It’s no joke. The U.S. is threatening to slap a 100 percent tariff on European Union cheeses, and importers say the decision could come as early as next week. Brace yourself to pay double for Parmigiano-Reggiano, your holiday Stilton and Gouda. The targeted cheeses include most of what we get from France, Italy, Spain and the U.K. Importers and retailers are justifiably frantic. How can they place orders, print catalogs, run a business with such uncertainty? You can’t stockpile Brie.
What can you, the consumer, do? Monday, August 12, is the FINAL day for public comment. Please make your voice heard today on the government’s Request for Comments web page. Look for the blue “Comment Now!” button in the upper right corner.
Cathy Gaffney, a vice president at New York-based Wegmans Food Markets, estimates that the proposed action will affect 90 percent of the EU cheeses that the U.S. imports. “It’s a big net they’re casting,” says Gaffney. “It’s virtually every cheese from the EU.” Pasta, whiskeys, olives and jams from the EU are also among the tariff targets.
Oddly, the looming crisis has its roots in an aviation-industry dispute. The U.S. government argues that some European nations illegally gave tax breaks and other incentives to Airbus, and in a victory for the U.S., the World Trade Organization agreed. The proposed tariffs are intended to punish Europe for what U.S. trade reps say is continued non-compliance, but American cheese distributors, retailers and consumers may suffer most of the blows.
“I’m trying to be the calm one because my customers are panicking,” says Brad Dubé of Food Matters Again, a New York-based distributor of European artisan cheese. “We all know that a 100 percent tariff could effectively end the trade in that cheese.”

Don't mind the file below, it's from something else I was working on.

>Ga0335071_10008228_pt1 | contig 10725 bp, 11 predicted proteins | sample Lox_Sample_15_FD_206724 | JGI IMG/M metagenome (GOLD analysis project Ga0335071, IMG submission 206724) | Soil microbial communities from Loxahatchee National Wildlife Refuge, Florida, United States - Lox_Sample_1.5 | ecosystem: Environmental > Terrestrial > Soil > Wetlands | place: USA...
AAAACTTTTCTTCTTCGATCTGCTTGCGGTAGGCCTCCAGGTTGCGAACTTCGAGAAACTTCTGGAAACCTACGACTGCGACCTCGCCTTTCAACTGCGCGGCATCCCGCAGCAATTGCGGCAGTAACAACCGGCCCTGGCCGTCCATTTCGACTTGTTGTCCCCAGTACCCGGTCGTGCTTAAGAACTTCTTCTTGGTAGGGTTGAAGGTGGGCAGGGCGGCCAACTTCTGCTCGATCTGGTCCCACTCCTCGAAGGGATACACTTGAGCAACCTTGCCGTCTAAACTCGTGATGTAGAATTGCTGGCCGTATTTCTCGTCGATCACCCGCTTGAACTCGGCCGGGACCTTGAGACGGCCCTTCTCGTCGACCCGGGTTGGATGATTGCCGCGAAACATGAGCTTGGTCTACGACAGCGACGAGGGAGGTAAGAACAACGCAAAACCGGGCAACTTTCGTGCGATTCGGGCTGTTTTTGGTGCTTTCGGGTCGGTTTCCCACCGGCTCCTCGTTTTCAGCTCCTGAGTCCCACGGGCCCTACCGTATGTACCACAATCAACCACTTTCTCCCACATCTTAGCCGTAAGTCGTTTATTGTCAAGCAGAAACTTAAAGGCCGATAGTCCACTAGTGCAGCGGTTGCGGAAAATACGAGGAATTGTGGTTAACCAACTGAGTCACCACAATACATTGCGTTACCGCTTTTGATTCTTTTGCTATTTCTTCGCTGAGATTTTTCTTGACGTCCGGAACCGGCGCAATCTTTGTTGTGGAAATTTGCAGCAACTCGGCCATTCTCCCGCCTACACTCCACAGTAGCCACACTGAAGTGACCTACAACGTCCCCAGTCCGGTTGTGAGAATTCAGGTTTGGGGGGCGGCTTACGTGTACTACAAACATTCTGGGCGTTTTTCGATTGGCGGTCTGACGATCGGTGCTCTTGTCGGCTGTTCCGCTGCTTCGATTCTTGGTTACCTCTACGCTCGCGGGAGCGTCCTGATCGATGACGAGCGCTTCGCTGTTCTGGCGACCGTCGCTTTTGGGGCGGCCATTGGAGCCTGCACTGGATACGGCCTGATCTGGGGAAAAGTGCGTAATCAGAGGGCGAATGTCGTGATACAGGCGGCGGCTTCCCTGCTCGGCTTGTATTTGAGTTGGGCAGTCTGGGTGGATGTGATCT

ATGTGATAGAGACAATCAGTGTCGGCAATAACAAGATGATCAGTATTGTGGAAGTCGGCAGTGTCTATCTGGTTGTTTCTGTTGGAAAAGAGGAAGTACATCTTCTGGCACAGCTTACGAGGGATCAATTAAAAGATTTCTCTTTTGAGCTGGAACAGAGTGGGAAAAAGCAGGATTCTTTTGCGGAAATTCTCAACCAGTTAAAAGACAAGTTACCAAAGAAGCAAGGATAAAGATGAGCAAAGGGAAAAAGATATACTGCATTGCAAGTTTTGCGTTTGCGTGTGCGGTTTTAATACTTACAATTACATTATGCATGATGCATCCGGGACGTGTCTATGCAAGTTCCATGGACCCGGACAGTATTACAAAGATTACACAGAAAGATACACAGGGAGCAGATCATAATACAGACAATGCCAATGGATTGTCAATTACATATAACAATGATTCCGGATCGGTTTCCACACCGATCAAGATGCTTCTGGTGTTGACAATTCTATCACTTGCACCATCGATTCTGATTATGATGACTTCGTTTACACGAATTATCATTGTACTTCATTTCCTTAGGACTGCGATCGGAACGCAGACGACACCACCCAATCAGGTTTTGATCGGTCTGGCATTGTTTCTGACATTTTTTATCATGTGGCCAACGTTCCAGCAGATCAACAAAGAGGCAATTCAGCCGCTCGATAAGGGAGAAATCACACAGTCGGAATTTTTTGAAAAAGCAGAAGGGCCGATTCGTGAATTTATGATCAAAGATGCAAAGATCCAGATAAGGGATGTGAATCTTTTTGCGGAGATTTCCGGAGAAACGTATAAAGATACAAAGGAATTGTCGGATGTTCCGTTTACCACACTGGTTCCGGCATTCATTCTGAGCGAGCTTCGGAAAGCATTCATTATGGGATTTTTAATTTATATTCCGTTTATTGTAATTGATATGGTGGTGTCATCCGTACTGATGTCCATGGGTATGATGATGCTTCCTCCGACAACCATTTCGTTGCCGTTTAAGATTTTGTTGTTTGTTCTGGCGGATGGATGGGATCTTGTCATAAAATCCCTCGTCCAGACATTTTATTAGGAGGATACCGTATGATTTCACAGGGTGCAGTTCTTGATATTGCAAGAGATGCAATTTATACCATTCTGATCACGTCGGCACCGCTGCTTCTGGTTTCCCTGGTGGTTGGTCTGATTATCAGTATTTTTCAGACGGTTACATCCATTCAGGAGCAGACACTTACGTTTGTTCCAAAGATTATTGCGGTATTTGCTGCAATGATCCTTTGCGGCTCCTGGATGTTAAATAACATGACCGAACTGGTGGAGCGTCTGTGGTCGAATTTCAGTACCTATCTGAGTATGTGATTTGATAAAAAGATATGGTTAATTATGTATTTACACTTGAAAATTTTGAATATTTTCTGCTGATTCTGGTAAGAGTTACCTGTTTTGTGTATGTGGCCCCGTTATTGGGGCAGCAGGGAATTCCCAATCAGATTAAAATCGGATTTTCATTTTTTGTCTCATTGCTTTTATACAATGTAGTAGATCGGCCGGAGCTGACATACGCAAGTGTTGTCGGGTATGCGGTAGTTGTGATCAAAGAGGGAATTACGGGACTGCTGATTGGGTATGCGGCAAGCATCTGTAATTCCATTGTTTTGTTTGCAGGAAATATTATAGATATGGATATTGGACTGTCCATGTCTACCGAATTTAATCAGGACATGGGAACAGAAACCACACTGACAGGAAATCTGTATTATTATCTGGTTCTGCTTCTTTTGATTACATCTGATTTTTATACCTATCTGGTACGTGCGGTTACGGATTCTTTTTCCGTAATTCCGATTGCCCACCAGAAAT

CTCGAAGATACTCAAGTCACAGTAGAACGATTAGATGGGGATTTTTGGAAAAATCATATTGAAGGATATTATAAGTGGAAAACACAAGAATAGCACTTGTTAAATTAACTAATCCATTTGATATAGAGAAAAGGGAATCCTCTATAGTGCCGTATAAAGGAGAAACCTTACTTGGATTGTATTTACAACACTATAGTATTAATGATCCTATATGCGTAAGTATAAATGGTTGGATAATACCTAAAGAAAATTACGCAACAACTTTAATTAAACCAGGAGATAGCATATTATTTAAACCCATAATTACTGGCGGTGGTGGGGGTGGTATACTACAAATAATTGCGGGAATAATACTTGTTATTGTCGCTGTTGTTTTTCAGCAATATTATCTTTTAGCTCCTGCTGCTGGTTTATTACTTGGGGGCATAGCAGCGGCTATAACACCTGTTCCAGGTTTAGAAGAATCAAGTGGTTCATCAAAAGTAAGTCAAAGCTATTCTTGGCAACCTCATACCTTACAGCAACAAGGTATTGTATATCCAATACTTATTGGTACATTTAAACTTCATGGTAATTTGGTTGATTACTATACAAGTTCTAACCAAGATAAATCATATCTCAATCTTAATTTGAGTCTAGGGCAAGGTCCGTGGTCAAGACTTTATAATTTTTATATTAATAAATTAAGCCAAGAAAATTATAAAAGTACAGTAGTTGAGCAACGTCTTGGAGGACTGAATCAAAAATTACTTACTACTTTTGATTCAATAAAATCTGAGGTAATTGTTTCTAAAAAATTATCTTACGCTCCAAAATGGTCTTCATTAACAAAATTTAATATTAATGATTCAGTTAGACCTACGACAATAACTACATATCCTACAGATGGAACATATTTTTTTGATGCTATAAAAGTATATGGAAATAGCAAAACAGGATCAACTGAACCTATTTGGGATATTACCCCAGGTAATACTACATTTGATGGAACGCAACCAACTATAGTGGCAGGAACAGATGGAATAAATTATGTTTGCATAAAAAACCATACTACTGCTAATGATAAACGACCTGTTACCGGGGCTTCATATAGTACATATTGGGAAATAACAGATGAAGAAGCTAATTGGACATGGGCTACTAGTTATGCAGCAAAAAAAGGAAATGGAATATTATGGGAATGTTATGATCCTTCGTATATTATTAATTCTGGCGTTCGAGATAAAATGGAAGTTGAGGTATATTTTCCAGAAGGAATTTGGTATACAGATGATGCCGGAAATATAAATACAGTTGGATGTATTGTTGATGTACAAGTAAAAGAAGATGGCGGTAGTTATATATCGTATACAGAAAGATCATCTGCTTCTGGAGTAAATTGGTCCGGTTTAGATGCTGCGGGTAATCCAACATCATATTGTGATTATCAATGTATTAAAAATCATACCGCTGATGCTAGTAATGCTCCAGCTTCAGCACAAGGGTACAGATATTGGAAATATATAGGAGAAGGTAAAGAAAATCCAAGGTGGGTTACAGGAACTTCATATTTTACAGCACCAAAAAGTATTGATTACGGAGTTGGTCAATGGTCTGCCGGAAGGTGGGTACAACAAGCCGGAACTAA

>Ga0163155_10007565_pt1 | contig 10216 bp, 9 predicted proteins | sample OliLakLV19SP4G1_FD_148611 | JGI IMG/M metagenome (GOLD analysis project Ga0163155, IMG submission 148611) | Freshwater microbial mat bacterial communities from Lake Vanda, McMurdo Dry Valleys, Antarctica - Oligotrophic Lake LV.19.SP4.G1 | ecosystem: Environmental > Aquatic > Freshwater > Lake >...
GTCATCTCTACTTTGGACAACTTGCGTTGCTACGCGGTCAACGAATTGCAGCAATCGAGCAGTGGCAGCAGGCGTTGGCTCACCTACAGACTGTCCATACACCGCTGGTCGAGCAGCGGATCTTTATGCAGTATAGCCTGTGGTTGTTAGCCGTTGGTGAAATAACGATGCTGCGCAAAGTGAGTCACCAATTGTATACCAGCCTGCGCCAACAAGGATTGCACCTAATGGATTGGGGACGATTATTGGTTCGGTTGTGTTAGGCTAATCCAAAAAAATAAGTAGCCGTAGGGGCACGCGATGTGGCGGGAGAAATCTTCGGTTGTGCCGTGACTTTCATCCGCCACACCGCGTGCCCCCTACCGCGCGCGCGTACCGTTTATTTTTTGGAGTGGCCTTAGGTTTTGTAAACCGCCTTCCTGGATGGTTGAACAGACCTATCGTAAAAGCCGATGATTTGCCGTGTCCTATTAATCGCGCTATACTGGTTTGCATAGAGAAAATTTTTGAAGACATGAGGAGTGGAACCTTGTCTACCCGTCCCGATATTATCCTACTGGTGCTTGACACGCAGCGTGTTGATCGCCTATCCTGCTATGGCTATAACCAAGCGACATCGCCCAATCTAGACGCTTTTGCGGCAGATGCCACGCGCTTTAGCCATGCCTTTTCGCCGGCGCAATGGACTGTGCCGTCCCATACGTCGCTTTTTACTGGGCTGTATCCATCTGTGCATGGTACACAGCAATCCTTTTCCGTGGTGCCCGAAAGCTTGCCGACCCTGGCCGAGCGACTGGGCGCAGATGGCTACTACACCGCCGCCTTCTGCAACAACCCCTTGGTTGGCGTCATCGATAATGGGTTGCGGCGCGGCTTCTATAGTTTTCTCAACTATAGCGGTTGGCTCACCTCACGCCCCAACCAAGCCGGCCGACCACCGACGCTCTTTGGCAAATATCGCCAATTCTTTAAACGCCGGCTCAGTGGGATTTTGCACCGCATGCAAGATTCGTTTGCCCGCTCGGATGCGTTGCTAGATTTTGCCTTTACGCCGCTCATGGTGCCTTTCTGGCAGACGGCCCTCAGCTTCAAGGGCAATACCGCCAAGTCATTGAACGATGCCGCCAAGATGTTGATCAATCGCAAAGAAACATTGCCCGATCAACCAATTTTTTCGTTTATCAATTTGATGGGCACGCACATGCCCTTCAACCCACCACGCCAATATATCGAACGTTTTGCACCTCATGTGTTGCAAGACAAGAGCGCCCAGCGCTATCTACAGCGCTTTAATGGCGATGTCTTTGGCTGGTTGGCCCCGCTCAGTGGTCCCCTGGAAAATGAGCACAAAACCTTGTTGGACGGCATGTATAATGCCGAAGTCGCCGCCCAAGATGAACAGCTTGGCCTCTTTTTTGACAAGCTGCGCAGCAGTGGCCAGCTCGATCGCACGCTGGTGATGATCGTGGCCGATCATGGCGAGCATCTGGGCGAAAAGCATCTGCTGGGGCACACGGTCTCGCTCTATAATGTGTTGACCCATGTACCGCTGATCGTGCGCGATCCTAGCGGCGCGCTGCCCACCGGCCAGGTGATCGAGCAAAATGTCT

Importers like Dubé are anxiously determining their orders for the fourth quarter, by far the busiest season in the specialty-cheese business. “If we order 800 kilos of Gouda for the beginning of October and the tariff hits, that cheese will be almost unsellable,” says Dubé.
Not surprisingly, some American dairy farmers support the tariff plan. Executives of the National Milk Producers Federation, a lobbying organization, have testified in favor. In fact, NMPF urged the Federal Government to put even more cheeses on the hit list. Apparently, NMPF members—mostly large U.S. dairies—believe that high import prices will steer American shoppers to domestic alternatives. But the outcome may not be so clear-cut. Some domestic producers fear that distributors will hike delivery costs to compensate for half-empty trucks. Retailers worry that consumer demand for alternatives will send U.S. cheese prices soaring.
“We are thinking that there will be a resolution within two weeks,” says Carlos Yescas, program director for Oldways Cheese Coalition, which advocates for traditional cheeses and cheesemaking. “Once tariffs are implemented, something substantial would have to happen to lift them. The tariff on Roquefort during the Bush Administration lasted 10 years. There had to be a change of President for them to be lifted.”
Not sure how to compose or submit a Comment? Oldways has some helpful FAQs about the tariffs and a suggested Comment template. Time to act.